Yesterday someone asked me, “Other than the time and the grading and all the usual teacher stuff, what is the toughest part about teaching?” I didn’t have to think about it: it’s the gravity. Just that weight of knowing that my actions have direct repercussions, or that pressure of realizing that this classroom of kids depends on you – that’s the toughest part about teaching. Especially when it comes in line with… just the attitude oozing from the pores of these 8th graders. At least in 7th grade, the kids were anxious and onboard. Now in 8th grade, they have just enough of the street smarts to be independent, but not enough to realize that they aren’t invincible.
I’ve had a tumultuous few weeks, all very emotional, and right now, I’m just sitting back to think, what are my goals as a teacher? What do I want to impart to my kids? Where have I failed?
It’s only the start of November, but I feel that already my tongue has lashed out unnecessarily. I feel that there are times that I sacrificed my students for the sake of filling a quota or an expectation. I know that at times, I’ve pushed them mainly for my own ego, rather than directly for their good.
Then I have to step back and ask myself, is it me or my school that make my kids miserable? Sure, I can blame a lot of my actions on school restrictions and requirements, but I remember how last year, I was just, so much more cheerful and forgiving and understanding. Perhaps, I was also naive. But even with that, so WHAT? Maybe it’s better to focus on teaching, loving, and nurturing, and let the kids think they have one up on the teacher. I am so much sharper when it comes to catching students doing things they shouldn’t, and much less lenient with the warnings… but… why? Why am I so intent on catching wrongs? It’s a normal stage of life.
It’s middle school. I remember when I was in middle school, I wasn’t a bad kid, but I definitely didn’t respect my teachers outside of class. I’d love a teacher but still find ways to make fun of her or quickly grow angry and indignant if something didn’t go my way. I think I see that in a lot of my kids… and I have to remind myself it’s normal.
- It’s normal that they exchange glances when I reprimand them.
- It’s normal that they roll their eyes at me.
- It’s normal that they’ll directly deny something that I saw (and then roll their eyes or exchange glances when I point out exactly what I saw/heard).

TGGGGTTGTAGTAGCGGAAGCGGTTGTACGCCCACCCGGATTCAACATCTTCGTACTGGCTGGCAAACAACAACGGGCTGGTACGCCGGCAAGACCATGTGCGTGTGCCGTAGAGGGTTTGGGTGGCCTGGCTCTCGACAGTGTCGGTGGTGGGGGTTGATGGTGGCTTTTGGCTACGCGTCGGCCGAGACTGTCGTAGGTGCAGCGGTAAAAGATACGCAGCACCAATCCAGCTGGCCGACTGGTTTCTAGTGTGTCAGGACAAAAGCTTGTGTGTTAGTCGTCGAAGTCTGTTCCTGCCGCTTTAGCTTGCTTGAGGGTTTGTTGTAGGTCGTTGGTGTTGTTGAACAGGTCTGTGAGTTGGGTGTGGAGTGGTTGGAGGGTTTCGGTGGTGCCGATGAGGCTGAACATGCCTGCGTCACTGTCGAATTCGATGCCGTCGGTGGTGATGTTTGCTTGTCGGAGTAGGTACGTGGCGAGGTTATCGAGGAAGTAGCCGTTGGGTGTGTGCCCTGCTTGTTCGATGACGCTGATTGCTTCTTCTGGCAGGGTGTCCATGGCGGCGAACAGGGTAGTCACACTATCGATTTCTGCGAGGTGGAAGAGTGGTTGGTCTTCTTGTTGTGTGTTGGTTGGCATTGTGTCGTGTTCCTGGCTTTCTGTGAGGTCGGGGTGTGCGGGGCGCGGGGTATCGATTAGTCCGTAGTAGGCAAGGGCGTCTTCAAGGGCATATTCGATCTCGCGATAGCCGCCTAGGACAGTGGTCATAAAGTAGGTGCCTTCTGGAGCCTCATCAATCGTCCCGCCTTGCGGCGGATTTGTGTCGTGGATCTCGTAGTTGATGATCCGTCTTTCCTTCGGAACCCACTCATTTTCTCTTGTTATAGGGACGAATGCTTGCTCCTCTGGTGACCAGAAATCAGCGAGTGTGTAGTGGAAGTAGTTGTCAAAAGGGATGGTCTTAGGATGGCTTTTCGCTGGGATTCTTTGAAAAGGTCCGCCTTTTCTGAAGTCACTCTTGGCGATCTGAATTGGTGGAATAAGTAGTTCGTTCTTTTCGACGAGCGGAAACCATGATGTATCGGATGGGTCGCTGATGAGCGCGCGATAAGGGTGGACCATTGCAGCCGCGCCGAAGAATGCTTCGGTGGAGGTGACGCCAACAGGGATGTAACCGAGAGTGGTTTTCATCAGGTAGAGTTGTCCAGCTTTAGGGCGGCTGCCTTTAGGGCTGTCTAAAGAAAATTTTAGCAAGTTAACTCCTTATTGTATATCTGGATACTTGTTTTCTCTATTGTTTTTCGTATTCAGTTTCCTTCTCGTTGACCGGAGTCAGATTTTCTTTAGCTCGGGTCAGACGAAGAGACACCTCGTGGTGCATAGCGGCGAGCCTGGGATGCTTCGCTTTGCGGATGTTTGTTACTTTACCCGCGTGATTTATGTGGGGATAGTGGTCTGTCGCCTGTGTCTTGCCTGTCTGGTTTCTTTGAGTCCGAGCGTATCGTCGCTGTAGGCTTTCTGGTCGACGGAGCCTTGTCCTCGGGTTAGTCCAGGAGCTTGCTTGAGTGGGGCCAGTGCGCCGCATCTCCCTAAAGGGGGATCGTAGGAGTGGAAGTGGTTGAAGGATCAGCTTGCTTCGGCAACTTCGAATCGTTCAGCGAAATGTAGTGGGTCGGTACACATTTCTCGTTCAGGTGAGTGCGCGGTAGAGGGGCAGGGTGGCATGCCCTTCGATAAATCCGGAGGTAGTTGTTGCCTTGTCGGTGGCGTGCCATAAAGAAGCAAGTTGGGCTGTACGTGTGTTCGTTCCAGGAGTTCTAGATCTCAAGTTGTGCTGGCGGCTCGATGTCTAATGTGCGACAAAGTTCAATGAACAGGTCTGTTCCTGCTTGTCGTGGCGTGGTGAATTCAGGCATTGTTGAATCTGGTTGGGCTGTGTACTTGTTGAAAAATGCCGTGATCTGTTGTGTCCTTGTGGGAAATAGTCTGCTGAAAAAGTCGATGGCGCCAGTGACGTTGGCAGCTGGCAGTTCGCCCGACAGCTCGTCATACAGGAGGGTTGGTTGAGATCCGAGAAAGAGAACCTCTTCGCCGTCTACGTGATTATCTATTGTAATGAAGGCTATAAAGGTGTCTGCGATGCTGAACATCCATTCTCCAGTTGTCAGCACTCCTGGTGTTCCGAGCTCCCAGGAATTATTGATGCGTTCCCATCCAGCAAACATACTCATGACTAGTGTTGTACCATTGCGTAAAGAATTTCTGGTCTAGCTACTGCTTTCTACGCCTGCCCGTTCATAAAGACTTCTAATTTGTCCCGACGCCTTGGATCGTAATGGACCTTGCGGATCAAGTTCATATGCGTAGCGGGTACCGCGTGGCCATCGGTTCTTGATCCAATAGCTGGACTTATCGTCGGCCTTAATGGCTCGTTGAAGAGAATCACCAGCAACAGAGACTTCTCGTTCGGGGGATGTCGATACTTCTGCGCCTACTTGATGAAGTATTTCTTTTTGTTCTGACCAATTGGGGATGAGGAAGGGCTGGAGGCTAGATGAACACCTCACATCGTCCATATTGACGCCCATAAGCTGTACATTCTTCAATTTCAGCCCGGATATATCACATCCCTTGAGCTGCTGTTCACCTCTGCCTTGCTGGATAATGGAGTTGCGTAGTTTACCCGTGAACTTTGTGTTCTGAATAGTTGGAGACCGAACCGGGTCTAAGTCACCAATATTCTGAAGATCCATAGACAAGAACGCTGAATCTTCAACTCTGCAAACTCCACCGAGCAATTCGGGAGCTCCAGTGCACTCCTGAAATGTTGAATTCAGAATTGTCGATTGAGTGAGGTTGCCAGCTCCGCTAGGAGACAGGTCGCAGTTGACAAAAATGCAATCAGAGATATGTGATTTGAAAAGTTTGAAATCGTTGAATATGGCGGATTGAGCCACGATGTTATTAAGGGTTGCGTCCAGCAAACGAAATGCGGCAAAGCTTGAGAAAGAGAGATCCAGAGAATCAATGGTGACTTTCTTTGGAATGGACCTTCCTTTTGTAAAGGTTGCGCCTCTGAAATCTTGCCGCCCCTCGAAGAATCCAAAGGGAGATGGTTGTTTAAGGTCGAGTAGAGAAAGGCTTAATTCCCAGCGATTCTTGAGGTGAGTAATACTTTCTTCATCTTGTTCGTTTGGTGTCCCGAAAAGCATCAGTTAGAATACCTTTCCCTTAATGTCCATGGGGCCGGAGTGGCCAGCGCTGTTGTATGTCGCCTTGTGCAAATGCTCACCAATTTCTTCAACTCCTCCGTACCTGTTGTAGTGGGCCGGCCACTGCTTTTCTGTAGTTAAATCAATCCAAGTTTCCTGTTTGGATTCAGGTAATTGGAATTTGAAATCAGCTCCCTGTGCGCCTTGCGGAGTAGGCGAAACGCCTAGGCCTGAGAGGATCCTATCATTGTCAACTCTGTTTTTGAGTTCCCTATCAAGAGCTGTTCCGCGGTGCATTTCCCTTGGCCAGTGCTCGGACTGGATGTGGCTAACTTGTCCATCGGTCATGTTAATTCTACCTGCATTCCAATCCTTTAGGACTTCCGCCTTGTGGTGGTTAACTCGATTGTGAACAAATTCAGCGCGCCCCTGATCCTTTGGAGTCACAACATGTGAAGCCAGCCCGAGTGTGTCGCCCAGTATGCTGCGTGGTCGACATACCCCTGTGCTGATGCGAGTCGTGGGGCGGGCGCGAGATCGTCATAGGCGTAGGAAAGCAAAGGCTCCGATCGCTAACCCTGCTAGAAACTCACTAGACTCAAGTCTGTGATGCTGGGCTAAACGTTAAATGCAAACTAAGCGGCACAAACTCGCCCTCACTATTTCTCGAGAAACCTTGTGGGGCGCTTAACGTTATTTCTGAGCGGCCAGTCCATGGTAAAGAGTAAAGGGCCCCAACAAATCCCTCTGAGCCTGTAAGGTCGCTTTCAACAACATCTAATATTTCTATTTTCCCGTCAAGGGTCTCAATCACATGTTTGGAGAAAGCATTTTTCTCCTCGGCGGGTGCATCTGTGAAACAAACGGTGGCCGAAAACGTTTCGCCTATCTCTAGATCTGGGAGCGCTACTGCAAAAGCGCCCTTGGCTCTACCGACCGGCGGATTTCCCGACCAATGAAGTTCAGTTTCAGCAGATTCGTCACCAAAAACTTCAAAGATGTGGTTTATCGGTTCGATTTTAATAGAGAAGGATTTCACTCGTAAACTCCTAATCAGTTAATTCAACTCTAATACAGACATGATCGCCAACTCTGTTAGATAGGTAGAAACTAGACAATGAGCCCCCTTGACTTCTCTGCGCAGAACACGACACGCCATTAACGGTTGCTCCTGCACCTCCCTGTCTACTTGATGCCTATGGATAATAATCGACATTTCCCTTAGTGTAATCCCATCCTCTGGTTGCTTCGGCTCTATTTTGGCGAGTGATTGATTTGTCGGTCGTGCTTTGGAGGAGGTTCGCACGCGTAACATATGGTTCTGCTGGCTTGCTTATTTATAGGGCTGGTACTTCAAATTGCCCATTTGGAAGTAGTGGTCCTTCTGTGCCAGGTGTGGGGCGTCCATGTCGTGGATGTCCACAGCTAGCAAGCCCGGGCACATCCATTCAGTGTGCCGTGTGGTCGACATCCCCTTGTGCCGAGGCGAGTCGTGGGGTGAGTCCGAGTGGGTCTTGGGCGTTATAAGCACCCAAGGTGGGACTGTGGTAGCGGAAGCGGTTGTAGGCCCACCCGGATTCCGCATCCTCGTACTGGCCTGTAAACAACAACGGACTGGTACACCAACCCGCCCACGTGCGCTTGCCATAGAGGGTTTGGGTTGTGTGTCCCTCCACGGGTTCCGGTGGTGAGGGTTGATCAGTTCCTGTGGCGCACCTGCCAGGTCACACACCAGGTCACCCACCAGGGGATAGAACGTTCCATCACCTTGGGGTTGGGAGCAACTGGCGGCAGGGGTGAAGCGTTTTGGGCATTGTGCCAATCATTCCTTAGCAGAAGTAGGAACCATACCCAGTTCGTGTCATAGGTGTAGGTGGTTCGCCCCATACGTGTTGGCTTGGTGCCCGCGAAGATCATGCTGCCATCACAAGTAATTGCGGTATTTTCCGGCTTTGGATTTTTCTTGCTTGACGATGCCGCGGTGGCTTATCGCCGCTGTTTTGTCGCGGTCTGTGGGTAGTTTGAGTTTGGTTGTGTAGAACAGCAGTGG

- It’s normal that they’ll tell me that they hate coming to school.
- It’s normal that they’ll compare me to other teachers to my face.
- It’s normal that they’ll try to sneak out of things.
- It’s normal that they’ll blatantly ignore me when they get bored.
- It’s normal that they’ll wheedle and flatter to get something they want.
- It’s normal that they’ll get cold and miffed when I don’t do what they want.
- It’s normal that I need to remind them everyday that I am human too, that I deserve normal respect, and that I have feelings.
It’s normal because they’re middle schoolers. They feel so adult and they ARE growing up, but they still aren’t fully developed. And you know, I don’t mind the 8th grade boys so much, because they bounce back and they’re just honest. But with the girls.. man.. constant eye-rolling, constant too-cool-for-school, constant backstabbing and gossiping. I just .. really hate it. And I sound so dowdy when I talk about womanhood, college, and career.
Then I also have to remind myself that I am not here to impress them. I am here to teach them and to try to be an adequate adult example. One day, they’ll look back, I guess. But for now, 8th grade is pretty thankless. There are rewarding days, and I do my best to plaster on a smile and try to talk with them and be warm towards them… but I’m not gonna lie. It does suck showing up everyday to be treated like another “enemy adult.” I mean, what did I do?!
So I suppose it’s not just the gravity of the situation – where there is that sinkhole feeling when you see an amazing kid give up or give way – I suppose it’s also the fact that I get treated like a dishrag just because they can’t totally disguise how they feel about my decisions.